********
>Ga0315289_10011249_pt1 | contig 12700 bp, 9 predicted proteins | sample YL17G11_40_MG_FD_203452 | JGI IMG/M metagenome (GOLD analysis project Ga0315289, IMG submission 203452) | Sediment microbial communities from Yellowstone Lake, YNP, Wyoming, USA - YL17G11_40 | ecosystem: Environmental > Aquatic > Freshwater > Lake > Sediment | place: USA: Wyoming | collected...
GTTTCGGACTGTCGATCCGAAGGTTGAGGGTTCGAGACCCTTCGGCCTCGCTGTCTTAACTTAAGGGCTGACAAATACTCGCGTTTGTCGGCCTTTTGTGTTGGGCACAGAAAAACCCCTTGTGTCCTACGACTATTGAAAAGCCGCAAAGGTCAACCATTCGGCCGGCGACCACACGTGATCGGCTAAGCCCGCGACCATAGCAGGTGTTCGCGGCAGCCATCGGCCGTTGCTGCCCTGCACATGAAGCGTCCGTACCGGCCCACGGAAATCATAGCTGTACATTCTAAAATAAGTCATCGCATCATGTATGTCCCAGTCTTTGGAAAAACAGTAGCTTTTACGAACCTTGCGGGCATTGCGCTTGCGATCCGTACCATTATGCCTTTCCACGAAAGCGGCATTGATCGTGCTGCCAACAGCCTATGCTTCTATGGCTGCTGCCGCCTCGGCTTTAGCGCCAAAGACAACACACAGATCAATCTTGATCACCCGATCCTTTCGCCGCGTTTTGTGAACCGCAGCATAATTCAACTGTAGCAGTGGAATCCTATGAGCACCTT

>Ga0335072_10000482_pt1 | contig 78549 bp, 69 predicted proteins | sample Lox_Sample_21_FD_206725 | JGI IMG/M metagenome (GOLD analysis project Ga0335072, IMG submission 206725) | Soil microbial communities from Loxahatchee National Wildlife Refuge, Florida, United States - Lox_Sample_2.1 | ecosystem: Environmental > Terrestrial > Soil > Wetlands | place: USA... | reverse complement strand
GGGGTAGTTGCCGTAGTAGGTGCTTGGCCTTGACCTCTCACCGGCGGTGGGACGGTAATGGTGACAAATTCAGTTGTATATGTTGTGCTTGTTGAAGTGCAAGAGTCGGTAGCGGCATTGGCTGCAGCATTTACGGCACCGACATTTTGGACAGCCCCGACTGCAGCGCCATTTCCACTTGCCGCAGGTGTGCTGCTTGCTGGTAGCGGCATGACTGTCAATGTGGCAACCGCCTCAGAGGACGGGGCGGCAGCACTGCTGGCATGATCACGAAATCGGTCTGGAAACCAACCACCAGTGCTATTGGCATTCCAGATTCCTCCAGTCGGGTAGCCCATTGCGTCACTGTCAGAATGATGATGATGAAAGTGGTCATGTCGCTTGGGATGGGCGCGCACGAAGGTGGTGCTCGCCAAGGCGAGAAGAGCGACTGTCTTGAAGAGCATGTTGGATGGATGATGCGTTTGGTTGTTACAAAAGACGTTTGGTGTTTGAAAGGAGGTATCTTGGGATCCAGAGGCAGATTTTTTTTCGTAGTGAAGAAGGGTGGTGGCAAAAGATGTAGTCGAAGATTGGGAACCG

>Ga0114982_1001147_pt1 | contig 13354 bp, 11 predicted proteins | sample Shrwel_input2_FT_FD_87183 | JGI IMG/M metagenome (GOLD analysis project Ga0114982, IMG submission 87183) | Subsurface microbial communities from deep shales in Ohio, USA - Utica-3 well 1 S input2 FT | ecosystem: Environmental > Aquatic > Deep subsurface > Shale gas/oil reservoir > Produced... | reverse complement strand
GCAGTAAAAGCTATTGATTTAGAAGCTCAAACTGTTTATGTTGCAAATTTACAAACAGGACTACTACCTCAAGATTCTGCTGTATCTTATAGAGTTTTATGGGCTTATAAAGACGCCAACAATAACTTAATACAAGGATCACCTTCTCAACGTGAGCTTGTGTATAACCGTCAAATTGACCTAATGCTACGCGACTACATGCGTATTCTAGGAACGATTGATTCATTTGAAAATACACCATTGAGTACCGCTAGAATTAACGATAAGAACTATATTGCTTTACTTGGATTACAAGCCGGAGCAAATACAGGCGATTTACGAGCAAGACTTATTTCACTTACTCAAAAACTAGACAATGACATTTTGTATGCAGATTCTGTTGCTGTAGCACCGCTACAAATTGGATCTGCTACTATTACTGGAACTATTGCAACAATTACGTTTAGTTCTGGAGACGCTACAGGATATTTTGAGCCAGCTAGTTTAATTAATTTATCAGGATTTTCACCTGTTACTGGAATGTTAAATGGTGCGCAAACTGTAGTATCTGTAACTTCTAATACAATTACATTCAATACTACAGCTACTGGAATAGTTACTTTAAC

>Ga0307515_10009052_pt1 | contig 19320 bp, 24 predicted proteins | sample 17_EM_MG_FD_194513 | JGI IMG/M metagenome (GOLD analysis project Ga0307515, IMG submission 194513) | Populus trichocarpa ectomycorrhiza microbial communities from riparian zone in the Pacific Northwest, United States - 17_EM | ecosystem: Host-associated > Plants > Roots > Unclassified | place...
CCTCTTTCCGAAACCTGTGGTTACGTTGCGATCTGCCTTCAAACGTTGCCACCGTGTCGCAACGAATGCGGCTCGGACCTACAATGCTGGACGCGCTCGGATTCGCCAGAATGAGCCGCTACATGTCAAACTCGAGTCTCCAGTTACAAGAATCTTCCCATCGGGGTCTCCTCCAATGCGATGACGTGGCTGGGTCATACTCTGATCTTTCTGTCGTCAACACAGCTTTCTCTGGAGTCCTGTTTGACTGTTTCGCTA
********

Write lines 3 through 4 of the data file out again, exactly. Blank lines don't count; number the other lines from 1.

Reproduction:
>Ga0335072_10000482_pt1 | contig 78549 bp, 69 predicted proteins | sample Lox_Sample_21_FD_206725 | JGI IMG/M metagenome (GOLD analysis project Ga0335072, IMG submission 206725) | Soil microbial communities from Loxahatchee National Wildlife Refuge, Florida, United States - Lox_Sample_2.1 | ecosystem: Environmental > Terrestrial > Soil > Wetlands | place: USA... | reverse complement strand
GGGGTAGTTGCCGTAGTAGGTGCTTGGCCTTGACCTCTCACCGGCGGTGGGACGGTAATGGTGACAAATTCAGTTGTATATGTTGTGCTTGTTGAAGTGCAAGAGTCGGTAGCGGCATTGGCTGCAGCATTTACGGCACCGACATTTTGGACAGCCCCGACTGCAGCGCCATTTCCACTTGCCGCAGGTGTGCTGCTTGCTGGTAGCGGCATGACTGTCAATGTGGCAACCGCCTCAGAGGACGGGGCGGCAGCACTGCTGGCATGATCACGAAATCGGTCTGGAAACCAACCACCAGTGCTATTGGCATTCCAGATTCCTCCAGTCGGGTAGCCCATTGCGTCACTGTCAGAATGATGATGATGAAAGTGGTCATGTCGCTTGGGATGGGCGCGCACGAAGGTGGTGCTCGCCAAGGCGAGAAGAGCGACTGTCTTGAAGAGCATGTTGGATGGATGATGCGTTTGGTTGTTACAAAAGACGTTTGGTGTTTGAAAGGAGGTATCTTGGGATCCAGAGGCAGATTTTTTTTCGTAGTGAAGAAGGGTGGTGGCAAAAGATGTAGTCGAAGATTGGGAACCG